The recent demonstration of plasmonic ELISA for the ultrasensitive detection of disease biomarkers by naked-eye colorimetric detection is a highly prospective development [3]. It is a potential immunoassay format for the developing countries and resource-limited settings as it does not require any sophisticated instruments and is based on the generation of colored solutions of characteristics tonality (Figure 1A). The developed format is based on the linkage of the bio catalytic cycle of enzyme label to the growth of AuNPs in order to obtain blue or redcolored solutions in the presence or absence of the analyte, respectively. The absence of analyte leads to the reduction of Au ions with hydrogen peroxide (H2O2) that results in the formation of non-aggregated AuNPs and the characteristic red color of solution. On the other hand, the presence of analyte leads to the consumption of H2O2 by catalase, which results in the formation of aggregated AuNPs that is responsible for the blue color of solution (Figure 1B). The developed plasmonic ELISA was demonstrated successfully for the detection of prostate specific antigen (PSA) and HIV-1 capsid antigen p24 in whole serum at ultralow concentration of 1 attogram/mL. It detected p24 in the sera of HIV-infected patients with much lower limit of detection (LOD) in comparison to the highly-expensive ‘gold standard’ i.e. nucleic acidbased test. The lower LOD of plasmonic ELISA is due to the higher efficiency of catalase to fine tune the concentration of H2O2. It can be used for the low-cost ultrasensitive detection of p24 to diagnose HIV infection in the developing countries. The developed technology can also be incorporated in lab-on-a-chip and microfluidic devices, which will lead to the development of fully-integrated immuno-analytical systems for point-of-care (POC) IVD.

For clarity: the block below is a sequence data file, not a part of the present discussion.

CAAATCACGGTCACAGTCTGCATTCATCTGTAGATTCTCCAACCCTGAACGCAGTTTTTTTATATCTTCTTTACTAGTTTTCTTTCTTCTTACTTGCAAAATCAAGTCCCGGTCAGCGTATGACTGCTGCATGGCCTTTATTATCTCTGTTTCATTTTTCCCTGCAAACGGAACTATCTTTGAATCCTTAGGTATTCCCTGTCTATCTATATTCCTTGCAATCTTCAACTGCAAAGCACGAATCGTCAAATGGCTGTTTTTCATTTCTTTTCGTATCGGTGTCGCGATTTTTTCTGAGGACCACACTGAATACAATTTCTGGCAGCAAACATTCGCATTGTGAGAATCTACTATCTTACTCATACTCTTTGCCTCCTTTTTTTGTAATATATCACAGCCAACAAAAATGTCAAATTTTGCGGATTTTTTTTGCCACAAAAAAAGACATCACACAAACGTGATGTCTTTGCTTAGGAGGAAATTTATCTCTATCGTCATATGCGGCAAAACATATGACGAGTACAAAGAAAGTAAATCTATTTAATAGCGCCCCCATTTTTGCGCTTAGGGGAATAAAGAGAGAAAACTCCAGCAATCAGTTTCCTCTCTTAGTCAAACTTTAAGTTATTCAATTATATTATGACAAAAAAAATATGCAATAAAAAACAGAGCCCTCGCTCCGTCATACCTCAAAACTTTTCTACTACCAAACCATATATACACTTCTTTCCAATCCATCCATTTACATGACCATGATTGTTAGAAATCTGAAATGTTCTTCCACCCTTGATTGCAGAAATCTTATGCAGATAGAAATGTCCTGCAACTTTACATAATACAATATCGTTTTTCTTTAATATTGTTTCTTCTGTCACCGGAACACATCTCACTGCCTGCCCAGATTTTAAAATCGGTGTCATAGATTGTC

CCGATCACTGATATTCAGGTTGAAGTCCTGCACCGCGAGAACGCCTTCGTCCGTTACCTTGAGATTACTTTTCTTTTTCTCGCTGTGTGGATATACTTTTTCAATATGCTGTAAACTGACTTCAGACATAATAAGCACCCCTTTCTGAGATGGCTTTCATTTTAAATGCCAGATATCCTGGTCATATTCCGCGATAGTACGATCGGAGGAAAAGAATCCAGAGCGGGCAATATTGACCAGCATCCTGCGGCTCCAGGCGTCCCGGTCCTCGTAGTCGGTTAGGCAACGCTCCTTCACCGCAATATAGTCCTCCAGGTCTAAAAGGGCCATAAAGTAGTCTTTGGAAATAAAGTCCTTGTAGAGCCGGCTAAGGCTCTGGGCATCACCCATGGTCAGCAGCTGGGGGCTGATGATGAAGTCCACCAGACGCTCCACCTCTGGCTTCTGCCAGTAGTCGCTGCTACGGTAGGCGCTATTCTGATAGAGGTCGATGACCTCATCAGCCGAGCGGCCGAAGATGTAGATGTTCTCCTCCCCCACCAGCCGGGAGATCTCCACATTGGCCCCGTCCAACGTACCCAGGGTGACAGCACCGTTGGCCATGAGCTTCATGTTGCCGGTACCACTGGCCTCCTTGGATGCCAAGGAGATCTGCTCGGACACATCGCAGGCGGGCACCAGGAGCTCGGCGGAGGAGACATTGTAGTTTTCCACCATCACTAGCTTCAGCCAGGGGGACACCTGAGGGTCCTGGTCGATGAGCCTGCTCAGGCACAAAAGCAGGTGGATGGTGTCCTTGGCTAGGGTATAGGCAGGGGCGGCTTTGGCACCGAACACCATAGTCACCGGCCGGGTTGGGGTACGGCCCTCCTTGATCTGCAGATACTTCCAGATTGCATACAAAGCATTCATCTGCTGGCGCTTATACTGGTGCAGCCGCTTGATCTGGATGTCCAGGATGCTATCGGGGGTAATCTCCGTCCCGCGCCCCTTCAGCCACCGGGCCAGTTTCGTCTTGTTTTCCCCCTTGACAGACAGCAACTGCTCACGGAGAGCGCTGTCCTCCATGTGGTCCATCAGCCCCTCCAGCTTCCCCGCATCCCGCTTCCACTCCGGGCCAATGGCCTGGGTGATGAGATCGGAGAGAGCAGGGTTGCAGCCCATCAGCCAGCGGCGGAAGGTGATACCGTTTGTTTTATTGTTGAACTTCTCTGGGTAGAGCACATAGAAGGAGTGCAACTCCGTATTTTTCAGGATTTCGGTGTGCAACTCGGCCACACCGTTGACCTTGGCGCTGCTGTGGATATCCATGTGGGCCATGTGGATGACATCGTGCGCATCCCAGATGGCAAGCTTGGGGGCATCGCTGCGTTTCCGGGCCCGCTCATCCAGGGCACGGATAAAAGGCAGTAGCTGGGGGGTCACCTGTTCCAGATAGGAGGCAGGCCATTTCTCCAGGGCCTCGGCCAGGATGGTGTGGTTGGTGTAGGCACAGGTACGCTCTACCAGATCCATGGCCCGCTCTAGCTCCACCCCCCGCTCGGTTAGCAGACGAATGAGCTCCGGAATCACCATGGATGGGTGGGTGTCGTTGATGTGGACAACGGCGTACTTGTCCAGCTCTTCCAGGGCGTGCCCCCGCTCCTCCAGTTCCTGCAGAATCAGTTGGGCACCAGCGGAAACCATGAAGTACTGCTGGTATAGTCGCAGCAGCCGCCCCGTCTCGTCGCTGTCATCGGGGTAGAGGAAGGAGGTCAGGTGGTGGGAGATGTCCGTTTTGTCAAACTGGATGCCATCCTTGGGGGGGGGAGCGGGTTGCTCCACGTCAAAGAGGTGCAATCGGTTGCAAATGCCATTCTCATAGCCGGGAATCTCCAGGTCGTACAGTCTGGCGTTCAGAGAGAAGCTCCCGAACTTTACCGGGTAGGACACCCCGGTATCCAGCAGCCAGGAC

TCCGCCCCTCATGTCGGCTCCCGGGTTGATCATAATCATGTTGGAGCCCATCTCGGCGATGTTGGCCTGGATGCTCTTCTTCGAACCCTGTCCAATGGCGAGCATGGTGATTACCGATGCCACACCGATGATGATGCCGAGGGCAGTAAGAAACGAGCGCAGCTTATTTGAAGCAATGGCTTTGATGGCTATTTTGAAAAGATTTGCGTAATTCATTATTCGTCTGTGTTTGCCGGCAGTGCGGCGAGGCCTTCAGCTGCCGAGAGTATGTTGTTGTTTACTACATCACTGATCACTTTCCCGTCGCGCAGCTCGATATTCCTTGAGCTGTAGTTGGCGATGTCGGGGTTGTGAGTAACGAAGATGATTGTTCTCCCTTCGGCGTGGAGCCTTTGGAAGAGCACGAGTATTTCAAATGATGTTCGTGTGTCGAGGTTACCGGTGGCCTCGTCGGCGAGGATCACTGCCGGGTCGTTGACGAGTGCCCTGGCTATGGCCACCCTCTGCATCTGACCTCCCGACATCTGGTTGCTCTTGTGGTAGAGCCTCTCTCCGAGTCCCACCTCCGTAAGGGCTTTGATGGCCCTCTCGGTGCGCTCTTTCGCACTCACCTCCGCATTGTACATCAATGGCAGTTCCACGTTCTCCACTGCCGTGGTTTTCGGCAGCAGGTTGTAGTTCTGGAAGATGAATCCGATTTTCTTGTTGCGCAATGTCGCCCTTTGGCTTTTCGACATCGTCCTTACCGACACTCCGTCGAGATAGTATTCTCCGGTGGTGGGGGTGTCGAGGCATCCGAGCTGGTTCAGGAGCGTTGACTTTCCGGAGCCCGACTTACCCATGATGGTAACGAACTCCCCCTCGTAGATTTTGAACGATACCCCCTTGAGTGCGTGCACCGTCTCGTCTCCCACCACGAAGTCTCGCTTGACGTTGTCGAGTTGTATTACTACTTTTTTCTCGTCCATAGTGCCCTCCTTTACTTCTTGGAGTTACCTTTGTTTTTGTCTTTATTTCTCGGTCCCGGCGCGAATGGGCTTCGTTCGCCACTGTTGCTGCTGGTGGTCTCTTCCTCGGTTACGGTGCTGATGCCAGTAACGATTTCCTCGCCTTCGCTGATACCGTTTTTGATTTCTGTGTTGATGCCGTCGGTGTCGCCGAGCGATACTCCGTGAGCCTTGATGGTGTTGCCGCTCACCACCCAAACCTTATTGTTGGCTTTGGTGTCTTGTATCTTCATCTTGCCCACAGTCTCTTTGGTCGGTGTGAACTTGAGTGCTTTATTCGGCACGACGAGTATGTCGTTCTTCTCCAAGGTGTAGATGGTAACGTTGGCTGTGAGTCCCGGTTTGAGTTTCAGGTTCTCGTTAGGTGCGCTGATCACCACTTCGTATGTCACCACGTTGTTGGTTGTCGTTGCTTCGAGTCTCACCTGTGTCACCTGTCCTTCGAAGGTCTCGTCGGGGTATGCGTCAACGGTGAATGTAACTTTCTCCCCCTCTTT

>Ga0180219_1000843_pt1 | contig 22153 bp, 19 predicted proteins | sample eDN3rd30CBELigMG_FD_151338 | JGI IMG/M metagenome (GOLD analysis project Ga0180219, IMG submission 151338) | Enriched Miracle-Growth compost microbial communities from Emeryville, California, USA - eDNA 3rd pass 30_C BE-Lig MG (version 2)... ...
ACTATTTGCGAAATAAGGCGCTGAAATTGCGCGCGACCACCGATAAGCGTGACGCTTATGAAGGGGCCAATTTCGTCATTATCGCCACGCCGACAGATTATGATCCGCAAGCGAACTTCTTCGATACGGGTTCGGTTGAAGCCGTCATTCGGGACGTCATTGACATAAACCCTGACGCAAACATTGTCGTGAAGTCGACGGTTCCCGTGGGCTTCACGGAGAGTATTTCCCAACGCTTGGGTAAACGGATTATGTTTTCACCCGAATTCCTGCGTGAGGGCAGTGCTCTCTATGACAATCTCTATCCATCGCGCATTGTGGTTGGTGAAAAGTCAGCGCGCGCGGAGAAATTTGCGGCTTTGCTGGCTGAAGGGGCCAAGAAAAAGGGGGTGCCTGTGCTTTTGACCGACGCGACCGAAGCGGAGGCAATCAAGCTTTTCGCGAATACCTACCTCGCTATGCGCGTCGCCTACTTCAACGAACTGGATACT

Copper (Cu)-base click chemistry has also been employed extensively for naked-eye readout of immunoassays [4]. Cu-based click chemistry, where Cu acts as a catalyst, leads to high sensitive and specific Cu monoxide (CuO) NP-based immunoassays. The color change in such immunoassays occurs as a result of aggregation of AuNPs in the presence of CuII with sodium ascorbate as the reductant. CuII is released into the solution by HCl and detected by the detection mixture comprising of azide- and alkyne-functionalized AuNPs and sodium ascorbate. The developed naked-eye immunoassay strategy was tested for the detection of ovalbumin (OVA) and HIV-1 gp41 antigen. The procedure involves the binding of antigen to the 96-well MTP, which is followed sequentially by the binding of primary antibody and CuO NP-labeled secondary antibody (Figure 2). Thereafter, the CuO NPs were dissolved by the addition of HCl, which leads to the formation of CuII ions that were detected with high sensitivity and specificity by click chemistry. The release of CuII ions leads to the aggregation of AuNPs functionalized with azide and alkyne groups, which changes the color of solution in about 10 min. The developed immunoassay has the same sensitivity and LOD as the absorbance or fluorescence-based MTP readers-based immunoassays. It enables the cost-effective detection of HIV infection without employing any sophisticated instruments.